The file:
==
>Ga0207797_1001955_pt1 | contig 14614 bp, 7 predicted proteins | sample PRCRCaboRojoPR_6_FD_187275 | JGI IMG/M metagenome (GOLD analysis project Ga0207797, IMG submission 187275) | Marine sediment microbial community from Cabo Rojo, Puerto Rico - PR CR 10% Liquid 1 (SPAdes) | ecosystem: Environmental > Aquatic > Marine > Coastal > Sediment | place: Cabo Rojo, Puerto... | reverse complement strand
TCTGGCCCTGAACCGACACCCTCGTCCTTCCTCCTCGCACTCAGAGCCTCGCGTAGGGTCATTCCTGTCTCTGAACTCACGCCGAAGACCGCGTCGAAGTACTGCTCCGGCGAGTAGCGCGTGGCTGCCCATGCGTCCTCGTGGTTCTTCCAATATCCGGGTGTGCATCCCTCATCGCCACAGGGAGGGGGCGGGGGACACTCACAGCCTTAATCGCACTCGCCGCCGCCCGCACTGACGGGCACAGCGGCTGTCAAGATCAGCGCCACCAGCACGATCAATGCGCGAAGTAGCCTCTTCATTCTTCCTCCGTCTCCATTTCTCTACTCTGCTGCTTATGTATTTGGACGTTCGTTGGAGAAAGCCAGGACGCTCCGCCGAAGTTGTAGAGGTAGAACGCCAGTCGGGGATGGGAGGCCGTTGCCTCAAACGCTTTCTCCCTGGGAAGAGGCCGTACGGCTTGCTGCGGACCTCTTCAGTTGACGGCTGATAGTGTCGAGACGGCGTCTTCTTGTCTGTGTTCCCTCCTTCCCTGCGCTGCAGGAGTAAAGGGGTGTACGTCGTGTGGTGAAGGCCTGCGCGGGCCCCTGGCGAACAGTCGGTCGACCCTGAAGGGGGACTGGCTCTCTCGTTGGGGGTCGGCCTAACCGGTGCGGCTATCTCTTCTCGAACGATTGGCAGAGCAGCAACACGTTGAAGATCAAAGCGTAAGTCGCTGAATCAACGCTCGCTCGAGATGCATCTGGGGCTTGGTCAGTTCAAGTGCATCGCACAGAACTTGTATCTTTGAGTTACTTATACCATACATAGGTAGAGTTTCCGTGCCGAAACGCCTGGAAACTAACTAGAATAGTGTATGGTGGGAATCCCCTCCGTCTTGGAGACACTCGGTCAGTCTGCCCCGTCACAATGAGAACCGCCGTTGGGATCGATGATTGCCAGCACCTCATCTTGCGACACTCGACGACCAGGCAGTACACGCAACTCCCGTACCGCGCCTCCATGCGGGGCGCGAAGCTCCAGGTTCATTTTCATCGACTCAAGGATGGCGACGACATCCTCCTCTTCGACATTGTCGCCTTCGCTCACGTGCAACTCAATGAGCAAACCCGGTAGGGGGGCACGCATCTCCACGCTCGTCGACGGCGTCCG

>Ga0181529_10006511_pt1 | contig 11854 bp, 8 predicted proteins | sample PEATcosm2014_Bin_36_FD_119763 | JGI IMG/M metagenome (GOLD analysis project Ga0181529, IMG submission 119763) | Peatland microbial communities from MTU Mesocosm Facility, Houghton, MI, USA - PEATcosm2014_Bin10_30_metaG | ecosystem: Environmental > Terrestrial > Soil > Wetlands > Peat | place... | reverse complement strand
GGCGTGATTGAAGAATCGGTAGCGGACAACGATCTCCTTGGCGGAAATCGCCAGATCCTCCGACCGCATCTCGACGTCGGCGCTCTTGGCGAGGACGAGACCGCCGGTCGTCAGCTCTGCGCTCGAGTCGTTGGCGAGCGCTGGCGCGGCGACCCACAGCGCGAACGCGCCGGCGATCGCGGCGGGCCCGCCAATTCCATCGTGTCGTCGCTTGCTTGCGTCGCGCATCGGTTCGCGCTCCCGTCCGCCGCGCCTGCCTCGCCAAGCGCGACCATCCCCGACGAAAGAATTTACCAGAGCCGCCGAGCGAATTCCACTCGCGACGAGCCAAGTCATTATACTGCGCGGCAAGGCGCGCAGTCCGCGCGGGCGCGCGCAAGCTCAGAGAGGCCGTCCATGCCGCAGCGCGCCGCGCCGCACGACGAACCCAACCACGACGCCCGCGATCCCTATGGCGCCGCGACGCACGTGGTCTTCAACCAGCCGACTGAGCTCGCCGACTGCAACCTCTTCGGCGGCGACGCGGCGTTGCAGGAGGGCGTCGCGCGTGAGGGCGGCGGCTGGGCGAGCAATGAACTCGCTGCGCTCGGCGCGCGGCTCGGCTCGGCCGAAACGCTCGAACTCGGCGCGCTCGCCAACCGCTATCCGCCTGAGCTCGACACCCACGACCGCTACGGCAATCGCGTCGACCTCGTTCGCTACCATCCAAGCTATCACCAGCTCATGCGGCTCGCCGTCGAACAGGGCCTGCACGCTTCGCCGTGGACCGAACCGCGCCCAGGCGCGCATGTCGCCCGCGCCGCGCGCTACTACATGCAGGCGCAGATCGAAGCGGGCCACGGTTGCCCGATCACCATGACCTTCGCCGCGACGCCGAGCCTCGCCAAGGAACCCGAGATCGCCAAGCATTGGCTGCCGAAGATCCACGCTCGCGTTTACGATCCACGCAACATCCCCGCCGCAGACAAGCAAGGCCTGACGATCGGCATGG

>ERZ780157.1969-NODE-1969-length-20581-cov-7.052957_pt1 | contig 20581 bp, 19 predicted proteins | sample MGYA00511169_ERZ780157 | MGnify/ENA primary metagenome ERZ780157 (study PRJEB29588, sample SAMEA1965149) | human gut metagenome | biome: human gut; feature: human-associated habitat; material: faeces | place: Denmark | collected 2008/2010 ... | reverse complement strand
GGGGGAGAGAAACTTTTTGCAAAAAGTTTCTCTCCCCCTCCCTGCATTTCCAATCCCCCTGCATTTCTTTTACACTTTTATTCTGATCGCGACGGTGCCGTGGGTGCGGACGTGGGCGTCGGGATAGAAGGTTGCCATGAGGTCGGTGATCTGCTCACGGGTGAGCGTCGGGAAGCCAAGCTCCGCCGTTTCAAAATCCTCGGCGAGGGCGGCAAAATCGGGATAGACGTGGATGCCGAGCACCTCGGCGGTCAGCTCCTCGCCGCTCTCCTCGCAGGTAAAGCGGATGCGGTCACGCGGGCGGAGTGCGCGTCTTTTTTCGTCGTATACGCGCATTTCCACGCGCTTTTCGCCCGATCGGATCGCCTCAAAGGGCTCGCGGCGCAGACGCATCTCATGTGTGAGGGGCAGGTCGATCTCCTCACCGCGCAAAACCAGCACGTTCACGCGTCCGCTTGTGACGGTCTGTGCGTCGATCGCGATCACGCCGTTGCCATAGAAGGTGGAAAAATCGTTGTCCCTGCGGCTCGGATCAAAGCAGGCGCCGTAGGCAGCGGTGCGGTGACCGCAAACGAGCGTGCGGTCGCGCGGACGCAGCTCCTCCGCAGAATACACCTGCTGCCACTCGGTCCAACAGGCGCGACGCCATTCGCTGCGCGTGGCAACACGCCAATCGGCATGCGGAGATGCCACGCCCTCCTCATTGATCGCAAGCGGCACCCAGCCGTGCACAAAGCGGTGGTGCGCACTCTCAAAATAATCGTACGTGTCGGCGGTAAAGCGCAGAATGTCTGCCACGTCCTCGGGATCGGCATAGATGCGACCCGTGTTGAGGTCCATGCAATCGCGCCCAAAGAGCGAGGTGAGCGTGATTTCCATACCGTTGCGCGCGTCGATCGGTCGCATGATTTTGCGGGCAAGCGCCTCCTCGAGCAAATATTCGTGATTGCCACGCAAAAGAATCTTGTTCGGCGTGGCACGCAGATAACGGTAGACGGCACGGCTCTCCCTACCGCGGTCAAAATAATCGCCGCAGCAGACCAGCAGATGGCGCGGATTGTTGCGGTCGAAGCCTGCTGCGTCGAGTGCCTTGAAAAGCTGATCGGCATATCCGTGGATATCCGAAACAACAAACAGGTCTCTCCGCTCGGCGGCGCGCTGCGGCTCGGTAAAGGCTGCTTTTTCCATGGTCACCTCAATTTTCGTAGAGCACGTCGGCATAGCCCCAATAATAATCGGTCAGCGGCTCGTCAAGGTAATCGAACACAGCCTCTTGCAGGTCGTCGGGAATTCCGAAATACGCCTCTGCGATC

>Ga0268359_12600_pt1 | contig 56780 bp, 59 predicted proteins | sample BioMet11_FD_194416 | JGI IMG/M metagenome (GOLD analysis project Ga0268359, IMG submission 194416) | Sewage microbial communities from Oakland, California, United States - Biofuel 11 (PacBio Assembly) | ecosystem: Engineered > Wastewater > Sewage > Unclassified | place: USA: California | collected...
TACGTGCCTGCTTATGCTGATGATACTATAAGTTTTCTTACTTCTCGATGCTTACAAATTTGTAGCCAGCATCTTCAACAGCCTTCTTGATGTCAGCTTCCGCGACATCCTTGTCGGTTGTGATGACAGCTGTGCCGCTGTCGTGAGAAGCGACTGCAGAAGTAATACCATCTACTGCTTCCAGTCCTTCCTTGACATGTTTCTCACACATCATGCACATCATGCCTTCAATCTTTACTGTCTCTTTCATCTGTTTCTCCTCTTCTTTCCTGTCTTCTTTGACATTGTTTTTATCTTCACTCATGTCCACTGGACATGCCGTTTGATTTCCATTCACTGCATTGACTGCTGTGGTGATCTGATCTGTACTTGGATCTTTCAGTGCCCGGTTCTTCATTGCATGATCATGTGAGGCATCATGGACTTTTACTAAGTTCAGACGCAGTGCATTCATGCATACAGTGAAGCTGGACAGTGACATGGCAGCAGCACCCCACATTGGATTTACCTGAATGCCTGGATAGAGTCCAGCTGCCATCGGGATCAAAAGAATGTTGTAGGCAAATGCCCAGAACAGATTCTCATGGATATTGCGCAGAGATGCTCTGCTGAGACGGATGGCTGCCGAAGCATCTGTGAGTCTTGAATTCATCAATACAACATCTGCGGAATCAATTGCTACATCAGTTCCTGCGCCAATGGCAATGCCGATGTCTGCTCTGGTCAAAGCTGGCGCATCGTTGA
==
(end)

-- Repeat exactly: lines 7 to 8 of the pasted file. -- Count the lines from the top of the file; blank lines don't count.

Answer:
>Ga0268359_12600_pt1 | contig 56780 bp, 59 predicted proteins | sample BioMet11_FD_194416 | JGI IMG/M metagenome (GOLD analysis project Ga0268359, IMG submission 194416) | Sewage microbial communities from Oakland, California, United States - Biofuel 11 (PacBio Assembly) | ecosystem: Engineered > Wastewater > Sewage > Unclassified | place: USA: California | collected...
TACGTGCCTGCTTATGCTGATGATACTATAAGTTTTCTTACTTCTCGATGCTTACAAATTTGTAGCCAGCATCTTCAACAGCCTTCTTGATGTCAGCTTCCGCGACATCCTTGTCGGTTGTGATGACAGCTGTGCCGCTGTCGTGAGAAGCGACTGCAGAAGTAATACCATCTACTGCTTCCAGTCCTTCCTTGACATGTTTCTCACACATCATGCACATCATGCCTTCAATCTTTACTGTCTCTTTCATCTGTTTCTCCTCTTCTTTCCTGTCTTCTTTGACATTGTTTTTATCTTCACTCATGTCCACTGGACATGCCGTTTGATTTCCATTCACTGCATTGACTGCTGTGGTGATCTGATCTGTACTTGGATCTTTCAGTGCCCGGTTCTTCATTGCATGATCATGTGAGGCATCATGGACTTTTACTAAGTTCAGACGCAGTGCATTCATGCATACAGTGAAGCTGGACAGTGACATGGCAGCAGCACCCCACATTGGATTTACCTGAATGCCTGGATAGAGTCCAGCTGCCATCGGGATCAAAAGAATGTTGTAGGCAAATGCCCAGAACAGATTCTCATGGATATTGCGCAGAGATGCTCTGCTGAGACGGATGGCTGCCGAAGCATCTGTGAGTCTTGAATTCATCAATACAACATCTGCGGAATCAATTGCTACATCAGTTCCTGCGCCAATGGCAATGCCGATGTCTGCTCTGGTCAAAGCTGGCGCATCGTTGA